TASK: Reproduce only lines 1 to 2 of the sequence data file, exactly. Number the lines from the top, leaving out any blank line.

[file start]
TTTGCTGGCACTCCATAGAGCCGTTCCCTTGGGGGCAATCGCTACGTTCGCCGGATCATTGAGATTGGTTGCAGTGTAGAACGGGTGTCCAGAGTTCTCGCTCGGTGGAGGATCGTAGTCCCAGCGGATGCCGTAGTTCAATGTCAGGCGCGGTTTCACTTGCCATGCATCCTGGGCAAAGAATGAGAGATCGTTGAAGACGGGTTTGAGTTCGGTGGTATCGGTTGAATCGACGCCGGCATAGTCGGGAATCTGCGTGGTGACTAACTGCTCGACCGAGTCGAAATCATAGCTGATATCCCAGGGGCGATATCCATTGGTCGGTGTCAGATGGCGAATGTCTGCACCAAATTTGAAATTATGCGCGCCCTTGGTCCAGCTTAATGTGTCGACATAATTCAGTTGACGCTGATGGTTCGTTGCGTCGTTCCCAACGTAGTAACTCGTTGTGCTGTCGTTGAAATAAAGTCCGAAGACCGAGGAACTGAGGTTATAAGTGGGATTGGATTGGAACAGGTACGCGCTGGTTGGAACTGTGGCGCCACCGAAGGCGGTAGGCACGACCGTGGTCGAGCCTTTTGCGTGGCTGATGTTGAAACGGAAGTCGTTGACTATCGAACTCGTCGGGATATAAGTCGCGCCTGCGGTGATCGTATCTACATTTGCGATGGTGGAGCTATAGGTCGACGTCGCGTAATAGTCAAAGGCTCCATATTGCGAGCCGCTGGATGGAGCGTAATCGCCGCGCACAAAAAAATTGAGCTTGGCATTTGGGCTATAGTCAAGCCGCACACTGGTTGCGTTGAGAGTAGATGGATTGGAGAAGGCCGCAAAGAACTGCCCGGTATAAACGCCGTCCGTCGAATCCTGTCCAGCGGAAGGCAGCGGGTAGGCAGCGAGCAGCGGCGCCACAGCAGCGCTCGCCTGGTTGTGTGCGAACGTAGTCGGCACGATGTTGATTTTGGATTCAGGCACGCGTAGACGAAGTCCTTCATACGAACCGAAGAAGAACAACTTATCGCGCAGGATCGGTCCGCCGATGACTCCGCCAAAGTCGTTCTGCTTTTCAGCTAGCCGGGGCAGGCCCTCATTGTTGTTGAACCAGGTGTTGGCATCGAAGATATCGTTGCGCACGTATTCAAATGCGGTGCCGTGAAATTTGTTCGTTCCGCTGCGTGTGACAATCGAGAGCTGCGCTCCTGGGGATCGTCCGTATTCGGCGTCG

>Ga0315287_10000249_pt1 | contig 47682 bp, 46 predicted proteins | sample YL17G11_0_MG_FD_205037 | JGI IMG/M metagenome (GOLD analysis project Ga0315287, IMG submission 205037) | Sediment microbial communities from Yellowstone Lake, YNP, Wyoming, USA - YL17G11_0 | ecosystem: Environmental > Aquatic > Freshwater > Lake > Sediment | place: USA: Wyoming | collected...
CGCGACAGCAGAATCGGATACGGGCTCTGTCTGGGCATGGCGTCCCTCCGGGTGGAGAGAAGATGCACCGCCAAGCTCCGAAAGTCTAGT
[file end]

TTTGCTGGCACTCCATAGAGCCGTTCCCTTGGGGGCAATCGCTACGTTCGCCGGATCATTGAGATTGGTTGCAGTGTAGAACGGGTGTCCAGAGTTCTCGCTCGGTGGAGGATCGTAGTCCCAGCGGATGCCGTAGTTCAATGTCAGGCGCGGTTTCACTTGCCATGCATCCTGGGCAAAGAATGAGAGATCGTTGAAGACGGGTTTGAGTTCGGTGGTATCGGTTGAATCGACGCCGGCATAGTCGGGAATCTGCGTGGTGACTAACTGCTCGACCGAGTCGAAATCATAGCTGATATCCCAGGGGCGATATCCATTGGTCGGTGTCAGATGGCGAATGTCTGCACCAAATTTGAAATTATGCGCGCCCTTGGTCCAGCTTAATGTGTCGACATAATTCAGTTGACGCTGATGGTTCGTTGCGTCGTTCCCAACGTAGTAACTCGTTGTGCTGTCGTTGAAATAAAGTCCGAAGACCGAGGAACTGAGGTTATAAGTGGGATTGGATTGGAACAGGTACGCGCTGGTTGGAACTGTGGCGCCACCGAAGGCGGTAGGCACGACCGTGGTCGAGCCTTTTGCGTGGCTGATGTTGAAACGGAAGTCGTTGACTATCGAACTCGTCGGGATATAAGTCGCGCCTGCGGTGATCGTATCTACATTTGCGATGGTGGAGCTATAGGTCGACGTCGCGTAATAGTCAAAGGCTCCATATTGCGAGCCGCTGGATGGAGCGTAATCGCCGCGCACAAAAAAATTGAGCTTGGCATTTGGGCTATAGTCAAGCCGCACACTGGTTGCGTTGAGAGTAGATGGATTGGAGAAGGCCGCAAAGAACTGCCCGGTATAAACGCCGTCCGTCGAATCCTGTCCAGCGGAAGGCAGCGGGTAGGCAGCGAGCAGCGGCGCCACAGCAGCGCTCGCCTGGTTGTGTGCGAACGTAGTCGGCACGATGTTGATTTTGGATTCAGGCACGCGTAGACGAAGTCCTTCATACGAACCGAAGAAGAACAACTTATCGCGCAGGATCGGTCCGCCGATGACTCCGCCAAAGTCGTTCTGCTTTTCAGCTAGCCGGGGCAGGCCCTCATTGTTGTTGAACCAGGTGTTGGCATCGAAGATATCGTTGCGCACGTATTCAAATGCGGTGCCGTGAAATTTGTTCGTTCCGCTGCGTGTGACAATCGAGAGCTGCGCTCCTGGGGATCGTCCGTATTCGGCGTCG

>Ga0315287_10000249_pt1 | contig 47682 bp, 46 predicted proteins | sample YL17G11_0_MG_FD_205037 | JGI IMG/M metagenome (GOLD analysis project Ga0315287, IMG submission 205037) | Sediment microbial communities from Yellowstone Lake, YNP, Wyoming, USA - YL17G11_0 | ecosystem: Environmental > Aquatic > Freshwater > Lake > Sediment | place: USA: Wyoming | collected...